Sacramento’s Father Christmas is too busy to decorate his house this holiday season. What would you expect?
Each December, everybody demands his time and designer’s expert eye. Besides discussing all things Santa Claus, he’s helped friends put up Christmas trees and decorate their homes. He’s also made a few public appearances around town.
Much of his foothills neighborhood is bedecked by blinking mini-lights in a sparkly electric salute to consumption. On Dolph Gotelli’s door, a handsome wreath is the only clue that his home is filled with the true spirit of the season.
“(Passers-by) probably think I’m some Scrooge,” he joked with an ear-to-ear grin.
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Little do they know. More than anyone this Christmas season, Gotelli can share the meaning of Santa Claus. He understands the secret behind that kindly face and twinkling eyes.
And yes, he appreciates beautiful decorations, particularly those made with heart, not plastic, a very long time ago.
But most of all, Gotelli wants to share the season’s wonder and delight. It’s his life work. And just in time for the holiday, it’s in book form with the release of Gotelli’s beautiful “Wonder and Delight,” a detailed look at his breathtaking collection and the stories behind his vignettes.
Christmas celebrations spur imagination; at least, that’s the way they used to be. As a collector, curator and lecturer, Gotelli has built a worldwide reputation along with a world-class collection of Victorian Christmas items filled with fantasy and amazing imagination. It’s earned him the nickname “Father Christmas.”
“I’m a Victorian at heart,” he said. “That’s the period I like to collect.”
Now a professor emeritus at UC Davis, Gotelli taught design, visual presentation and related topics for 35 years. Now 71, he served as director of the university’s Design Museum, which he founded.
His vast collection of antique decorations, toys and mementos provides him material to create astounding vintage vignettes. Featuring hundreds, sometimes thousands of pieces, these vignettes each tell a story.
“It started with a bookcase,” he said. “That was how I could display what I collected.”
With a love of set design, Gotelli turned his toys into players in one-scene dramas or (more often) comedies. Some are dioramas: Father Christmas trekking through a snowy forest, led by animals and glowing lanterns. Others are whimsical puzzles: Animals cooking a massive Christmas feast in a crazy kitchen – what are they all doing?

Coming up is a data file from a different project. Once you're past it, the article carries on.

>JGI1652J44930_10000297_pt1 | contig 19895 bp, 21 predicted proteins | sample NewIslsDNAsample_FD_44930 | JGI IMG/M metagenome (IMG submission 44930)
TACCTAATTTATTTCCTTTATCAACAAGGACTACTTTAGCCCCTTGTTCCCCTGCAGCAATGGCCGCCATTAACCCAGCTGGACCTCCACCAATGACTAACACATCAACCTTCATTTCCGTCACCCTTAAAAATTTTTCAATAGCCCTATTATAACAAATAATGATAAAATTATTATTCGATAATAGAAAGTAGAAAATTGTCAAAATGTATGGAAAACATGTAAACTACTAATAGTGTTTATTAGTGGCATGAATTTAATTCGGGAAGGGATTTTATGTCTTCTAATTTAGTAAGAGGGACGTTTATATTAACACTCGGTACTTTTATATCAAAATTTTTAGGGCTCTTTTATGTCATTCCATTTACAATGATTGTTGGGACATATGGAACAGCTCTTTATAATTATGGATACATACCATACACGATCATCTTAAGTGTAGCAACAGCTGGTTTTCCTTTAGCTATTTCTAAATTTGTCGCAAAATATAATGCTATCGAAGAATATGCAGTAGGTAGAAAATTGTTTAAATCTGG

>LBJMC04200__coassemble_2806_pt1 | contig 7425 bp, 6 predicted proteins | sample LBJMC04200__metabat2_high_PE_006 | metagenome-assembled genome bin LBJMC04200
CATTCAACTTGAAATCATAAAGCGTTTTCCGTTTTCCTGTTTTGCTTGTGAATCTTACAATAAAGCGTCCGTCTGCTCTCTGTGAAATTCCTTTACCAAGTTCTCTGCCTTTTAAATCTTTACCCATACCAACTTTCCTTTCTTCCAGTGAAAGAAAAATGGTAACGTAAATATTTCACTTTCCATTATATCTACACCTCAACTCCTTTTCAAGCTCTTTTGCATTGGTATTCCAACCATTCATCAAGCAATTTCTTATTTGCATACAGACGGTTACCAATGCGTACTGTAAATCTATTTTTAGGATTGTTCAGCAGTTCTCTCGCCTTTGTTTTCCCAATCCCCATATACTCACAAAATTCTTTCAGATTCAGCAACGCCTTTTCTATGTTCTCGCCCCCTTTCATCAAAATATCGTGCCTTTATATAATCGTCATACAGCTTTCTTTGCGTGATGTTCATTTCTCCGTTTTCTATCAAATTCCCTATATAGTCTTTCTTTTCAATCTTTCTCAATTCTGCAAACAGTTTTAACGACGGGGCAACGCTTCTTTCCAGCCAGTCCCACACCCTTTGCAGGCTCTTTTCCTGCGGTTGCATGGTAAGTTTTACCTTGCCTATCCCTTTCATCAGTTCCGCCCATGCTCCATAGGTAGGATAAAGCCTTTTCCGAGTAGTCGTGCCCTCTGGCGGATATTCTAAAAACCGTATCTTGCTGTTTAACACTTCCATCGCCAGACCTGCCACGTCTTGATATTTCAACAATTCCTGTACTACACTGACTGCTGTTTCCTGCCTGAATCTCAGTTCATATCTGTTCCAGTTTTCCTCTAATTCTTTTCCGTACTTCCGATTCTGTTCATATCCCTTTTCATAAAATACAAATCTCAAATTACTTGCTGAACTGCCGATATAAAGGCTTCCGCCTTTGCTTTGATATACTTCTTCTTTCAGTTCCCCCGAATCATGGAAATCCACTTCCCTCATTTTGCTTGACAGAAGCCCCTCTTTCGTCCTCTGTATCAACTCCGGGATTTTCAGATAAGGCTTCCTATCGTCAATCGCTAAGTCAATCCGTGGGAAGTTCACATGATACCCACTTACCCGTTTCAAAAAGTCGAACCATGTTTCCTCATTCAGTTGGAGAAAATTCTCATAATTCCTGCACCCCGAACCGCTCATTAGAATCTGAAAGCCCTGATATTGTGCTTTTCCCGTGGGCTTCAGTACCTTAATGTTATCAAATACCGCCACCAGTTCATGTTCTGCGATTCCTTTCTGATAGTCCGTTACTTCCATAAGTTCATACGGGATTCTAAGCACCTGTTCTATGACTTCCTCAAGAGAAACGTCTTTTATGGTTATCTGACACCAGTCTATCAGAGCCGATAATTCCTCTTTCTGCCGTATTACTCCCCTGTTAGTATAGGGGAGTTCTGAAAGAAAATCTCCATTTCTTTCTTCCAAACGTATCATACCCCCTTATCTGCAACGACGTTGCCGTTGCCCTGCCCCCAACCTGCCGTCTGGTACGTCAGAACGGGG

Viewers can look at them for hours and still not see all the detail. Gotelli’s audience skews towards older generations who enjoy the nostalgia and want to share it with children and grandchildren.
“I want people to remember the real magic of childhood Christmases, memories and thoughts,” he said. “To think about what it was like before a society of mall fighting. We’re so far removed now from what Christmas should be.”
Gotelli’s vignettes have taken over street windows and glass cases at flagship Neiman Marcus in Dallas and Macy’s Union Square store in San Francisco. Museums from Yountville to New York have showcased his slices of yesteryear.
“The spirit of Christmas contains a little bit of fantasy,” Gotelli said. “Waiting to hear reindeer up on the roof; maybe that never existed, but it was really exciting to think about that.”
Santa and our relationship to Christmas changed dramatically post-World War II, he observed. “There’s no more spirit, no fantasy. What’s really in vogue now is to be negative about Christmas – the bad Santas out there.”
For decades, Gotelli wanted to capture his vignettes and his process as a book, but he wanted to do it on his own terms – not a nostalgic mishmash, but a serious consideration of imagery and how it came to be. This Christmas, he got his wish. After two years of work, he’s celebrating the release of his impressive coffee-table Christmas companion: “Wonder and Delight: A Dolph Gotelli Christmas” (Half Full Press, 360 pages, $75). It weighs 5 pounds after much editing. Every photo page is gorgeous.
“This is not a how-to book, but people tell me they’ve learned so much about how to decorate from looking at the vignettes,” he said.
Gotelli keeps a bit of Christmas at home year round. He transformed a media room into his personal museum room, packed with an often-changing display.
In honor of the holiday and to spur some imagination or at least thoughts of Christmas past, Gotelli let us take a peek at his magical room. Many of the decorations date to the 1880s, the heart of the Victorian period.
A bright green tree rotates atop a music box that plays a collection of carols on metal discs. The tree is made of goose feathers dipped in dye, and then wrapped around wires. More than a century old, it looks more realistic than many new faux firs.
Covering the tree is a large assortment of precious pressed-paper ornaments: Animals, toys, tools, you name it. Made by hand near Dresden, the ornaments depict everyday items of 1880s German life.
“They’re incredibly fragile,” Gotelli explained. “Most of them originally contained candy; it’s amazing any of survived (after a few holidays). They’re very delicate.”
He continued: “My passion is the … paper-related holiday material. There’s something about it. It’s more original than anything else in the world of Christmas.”
Through these visual arts, Santa can be traced from his earliest imagery. He goes from gaunt angelic-faced saint to jovial chubby merry-maker.
Gotelli has put up and taken down his Christmas vignettes countless times. What he really wants is a permanent home where people of all ages can learn about the holiday’s thematic evolution and be inspired.
“I would love to do museum exhibits,” he said. “It could be really exciting. I’m trying to save this stuff for future generations.
“I’ll never be retired,” he added. “There’s so many more things I want to do; more exhibits, more books.”
And hopefully, many more Christmases.